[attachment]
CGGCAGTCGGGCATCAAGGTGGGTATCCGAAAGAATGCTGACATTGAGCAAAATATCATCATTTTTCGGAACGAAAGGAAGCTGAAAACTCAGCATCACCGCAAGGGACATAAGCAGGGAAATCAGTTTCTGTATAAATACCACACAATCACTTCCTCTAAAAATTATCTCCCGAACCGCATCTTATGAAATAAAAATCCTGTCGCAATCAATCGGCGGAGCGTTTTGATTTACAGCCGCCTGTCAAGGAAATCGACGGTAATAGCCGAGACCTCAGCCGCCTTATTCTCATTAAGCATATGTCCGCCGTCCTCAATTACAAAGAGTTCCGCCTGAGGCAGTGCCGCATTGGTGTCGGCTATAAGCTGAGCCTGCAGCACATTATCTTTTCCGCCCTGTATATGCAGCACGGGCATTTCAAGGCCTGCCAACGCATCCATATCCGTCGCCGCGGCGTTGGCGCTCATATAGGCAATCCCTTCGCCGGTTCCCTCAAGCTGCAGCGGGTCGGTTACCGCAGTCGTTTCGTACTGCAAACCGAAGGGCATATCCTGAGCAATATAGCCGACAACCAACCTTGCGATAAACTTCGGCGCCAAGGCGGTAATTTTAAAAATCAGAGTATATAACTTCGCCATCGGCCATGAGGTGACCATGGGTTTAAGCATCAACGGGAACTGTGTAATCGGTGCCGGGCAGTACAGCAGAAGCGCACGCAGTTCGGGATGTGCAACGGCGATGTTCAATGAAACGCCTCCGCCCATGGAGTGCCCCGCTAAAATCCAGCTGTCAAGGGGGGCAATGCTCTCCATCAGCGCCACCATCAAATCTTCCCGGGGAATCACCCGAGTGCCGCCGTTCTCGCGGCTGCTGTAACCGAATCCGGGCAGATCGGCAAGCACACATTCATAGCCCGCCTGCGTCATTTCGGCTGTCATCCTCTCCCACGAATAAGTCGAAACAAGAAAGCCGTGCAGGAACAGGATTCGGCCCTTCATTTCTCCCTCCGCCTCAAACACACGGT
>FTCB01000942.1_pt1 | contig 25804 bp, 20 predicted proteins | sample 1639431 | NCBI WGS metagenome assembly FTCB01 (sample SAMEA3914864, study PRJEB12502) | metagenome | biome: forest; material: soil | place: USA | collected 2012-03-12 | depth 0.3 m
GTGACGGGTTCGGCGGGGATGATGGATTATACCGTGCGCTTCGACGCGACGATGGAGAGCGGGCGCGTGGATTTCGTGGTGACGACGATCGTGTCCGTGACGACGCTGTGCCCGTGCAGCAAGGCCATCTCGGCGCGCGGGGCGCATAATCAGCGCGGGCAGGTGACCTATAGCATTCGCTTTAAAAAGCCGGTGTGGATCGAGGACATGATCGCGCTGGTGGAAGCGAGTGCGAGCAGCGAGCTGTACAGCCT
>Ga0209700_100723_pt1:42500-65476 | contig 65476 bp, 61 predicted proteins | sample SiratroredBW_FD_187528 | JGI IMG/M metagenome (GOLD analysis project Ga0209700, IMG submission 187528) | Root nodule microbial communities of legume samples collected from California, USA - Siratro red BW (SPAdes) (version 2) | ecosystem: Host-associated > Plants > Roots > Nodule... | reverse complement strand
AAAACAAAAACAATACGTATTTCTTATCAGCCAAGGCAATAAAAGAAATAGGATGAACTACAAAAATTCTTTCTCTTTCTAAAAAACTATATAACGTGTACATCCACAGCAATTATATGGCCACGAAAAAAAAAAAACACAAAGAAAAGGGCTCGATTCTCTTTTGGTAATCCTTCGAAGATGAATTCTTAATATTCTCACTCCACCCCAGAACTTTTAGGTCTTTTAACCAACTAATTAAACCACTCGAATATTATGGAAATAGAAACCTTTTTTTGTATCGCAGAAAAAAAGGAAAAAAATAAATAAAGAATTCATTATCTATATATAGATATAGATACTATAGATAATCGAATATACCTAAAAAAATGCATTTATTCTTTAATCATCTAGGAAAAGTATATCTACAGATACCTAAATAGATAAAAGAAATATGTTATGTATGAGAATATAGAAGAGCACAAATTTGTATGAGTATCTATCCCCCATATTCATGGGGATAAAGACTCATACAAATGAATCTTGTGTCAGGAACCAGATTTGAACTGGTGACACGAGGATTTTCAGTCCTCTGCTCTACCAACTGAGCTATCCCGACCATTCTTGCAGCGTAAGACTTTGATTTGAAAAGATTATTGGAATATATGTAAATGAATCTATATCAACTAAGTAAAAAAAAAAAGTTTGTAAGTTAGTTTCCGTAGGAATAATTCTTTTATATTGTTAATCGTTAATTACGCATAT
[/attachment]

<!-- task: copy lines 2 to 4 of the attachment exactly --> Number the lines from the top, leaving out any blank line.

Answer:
>FTCB01000942.1_pt1 | contig 25804 bp, 20 predicted proteins | sample 1639431 | NCBI WGS metagenome assembly FTCB01 (sample SAMEA3914864, study PRJEB12502) | metagenome | biome: forest; material: soil | place: USA | collected 2012-03-12 | depth 0.3 m
GTGACGGGTTCGGCGGGGATGATGGATTATACCGTGCGCTTCGACGCGACGATGGAGAGCGGGCGCGTGGATTTCGTGGTGACGACGATCGTGTCCGTGACGACGCTGTGCCCGTGCAGCAAGGCCATCTCGGCGCGCGGGGCGCATAATCAGCGCGGGCAGGTGACCTATAGCATTCGCTTTAAAAAGCCGGTGTGGATCGAGGACATGATCGCGCTGGTGGAAGCGAGTGCGAGCAGCGAGCTGTACAGCCT
>Ga0209700_100723_pt1:42500-65476 | contig 65476 bp, 61 predicted proteins | sample SiratroredBW_FD_187528 | JGI IMG/M metagenome (GOLD analysis project Ga0209700, IMG submission 187528) | Root nodule microbial communities of legume samples collected from California, USA - Siratro red BW (SPAdes) (version 2) | ecosystem: Host-associated > Plants > Roots > Nodule... | reverse complement strand